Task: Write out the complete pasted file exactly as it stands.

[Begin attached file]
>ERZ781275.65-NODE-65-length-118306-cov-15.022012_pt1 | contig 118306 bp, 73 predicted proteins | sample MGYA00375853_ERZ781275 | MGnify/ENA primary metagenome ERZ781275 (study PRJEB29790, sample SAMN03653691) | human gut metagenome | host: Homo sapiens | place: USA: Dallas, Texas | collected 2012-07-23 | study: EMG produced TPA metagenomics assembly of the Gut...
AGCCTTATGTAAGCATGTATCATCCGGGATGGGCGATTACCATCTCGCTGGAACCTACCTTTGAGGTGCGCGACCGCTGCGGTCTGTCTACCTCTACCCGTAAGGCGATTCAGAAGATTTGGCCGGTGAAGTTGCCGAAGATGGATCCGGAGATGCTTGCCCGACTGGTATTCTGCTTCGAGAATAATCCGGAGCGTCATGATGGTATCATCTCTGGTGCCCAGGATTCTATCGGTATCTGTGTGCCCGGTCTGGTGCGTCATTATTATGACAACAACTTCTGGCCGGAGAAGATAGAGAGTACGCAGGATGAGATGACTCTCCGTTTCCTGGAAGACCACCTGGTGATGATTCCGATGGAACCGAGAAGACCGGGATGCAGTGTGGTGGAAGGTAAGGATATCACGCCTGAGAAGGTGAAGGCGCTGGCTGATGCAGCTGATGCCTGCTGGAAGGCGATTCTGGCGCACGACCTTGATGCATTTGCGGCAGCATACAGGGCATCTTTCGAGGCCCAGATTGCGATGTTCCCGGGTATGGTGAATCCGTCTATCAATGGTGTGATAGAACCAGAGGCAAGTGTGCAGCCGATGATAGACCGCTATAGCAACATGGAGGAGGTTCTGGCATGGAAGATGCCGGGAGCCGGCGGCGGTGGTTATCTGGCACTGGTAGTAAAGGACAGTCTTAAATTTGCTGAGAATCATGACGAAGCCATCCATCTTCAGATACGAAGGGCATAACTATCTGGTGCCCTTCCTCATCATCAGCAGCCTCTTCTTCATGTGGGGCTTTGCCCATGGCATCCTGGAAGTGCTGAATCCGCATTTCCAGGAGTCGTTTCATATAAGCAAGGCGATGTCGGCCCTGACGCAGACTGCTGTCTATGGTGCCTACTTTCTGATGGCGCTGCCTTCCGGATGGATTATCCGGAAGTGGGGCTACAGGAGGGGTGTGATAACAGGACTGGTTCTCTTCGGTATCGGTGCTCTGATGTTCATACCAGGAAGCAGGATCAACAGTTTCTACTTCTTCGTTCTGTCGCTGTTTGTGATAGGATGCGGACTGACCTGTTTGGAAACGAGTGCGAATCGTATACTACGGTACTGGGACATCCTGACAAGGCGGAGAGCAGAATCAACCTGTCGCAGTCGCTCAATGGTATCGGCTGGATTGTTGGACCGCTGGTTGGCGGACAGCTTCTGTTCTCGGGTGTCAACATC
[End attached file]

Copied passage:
>ERZ781275.65-NODE-65-length-118306-cov-15.022012_pt1 | contig 118306 bp, 73 predicted proteins | sample MGYA00375853_ERZ781275 | MGnify/ENA primary metagenome ERZ781275 (study PRJEB29790, sample SAMN03653691) | human gut metagenome | host: Homo sapiens | place: USA: Dallas, Texas | collected 2012-07-23 | study: EMG produced TPA metagenomics assembly of the Gut...
AGCCTTATGTAAGCATGTATCATCCGGGATGGGCGATTACCATCTCGCTGGAACCTACCTTTGAGGTGCGCGACCGCTGCGGTCTGTCTACCTCTACCCGTAAGGCGATTCAGAAGATTTGGCCGGTGAAGTTGCCGAAGATGGATCCGGAGATGCTTGCCCGACTGGTATTCTGCTTCGAGAATAATCCGGAGCGTCATGATGGTATCATCTCTGGTGCCCAGGATTCTATCGGTATCTGTGTGCCCGGTCTGGTGCGTCATTATTATGACAACAACTTCTGGCCGGAGAAGATAGAGAGTACGCAGGATGAGATGACTCTCCGTTTCCTGGAAGACCACCTGGTGATGATTCCGATGGAACCGAGAAGACCGGGATGCAGTGTGGTGGAAGGTAAGGATATCACGCCTGAGAAGGTGAAGGCGCTGGCTGATGCAGCTGATGCCTGCTGGAAGGCGATTCTGGCGCACGACCTTGATGCATTTGCGGCAGCATACAGGGCATCTTTCGAGGCCCAGATTGCGATGTTCCCGGGTATGGTGAATCCGTCTATCAATGGTGTGATAGAACCAGAGGCAAGTGTGCAGCCGATGATAGACCGCTATAGCAACATGGAGGAGGTTCTGGCATGGAAGATGCCGGGAGCCGGCGGCGGTGGTTATCTGGCACTGGTAGTAAAGGACAGTCTTAAATTTGCTGAGAATCATGACGAAGCCATCCATCTTCAGATACGAAGGGCATAACTATCTGGTGCCCTTCCTCATCATCAGCAGCCTCTTCTTCATGTGGGGCTTTGCCCATGGCATCCTGGAAGTGCTGAATCCGCATTTCCAGGAGTCGTTTCATATAAGCAAGGCGATGTCGGCCCTGACGCAGACTGCTGTCTATGGTGCCTACTTTCTGATGGCGCTGCCTTCCGGATGGATTATCCGGAAGTGGGGCTACAGGAGGGGTGTGATAACAGGACTGGTTCTCTTCGGTATCGGTGCTCTGATGTTCATACCAGGAAGCAGGATCAACAGTTTCTACTTCTTCGTTCTGTCGCTGTTTGTGATAGGATGCGGACTGACCTGTTTGGAAACGAGTGCGAATCGTATACTACGGTACTGGGACATCCTGACAAGGCGGAGAGCAGAATCAACCTGTCGCAGTCGCTCAATGGTATCGGCTGGATTGTTGGACCGCTGGTTGGCGGACAGCTTCTGTTCTCGGGTGTCAACATC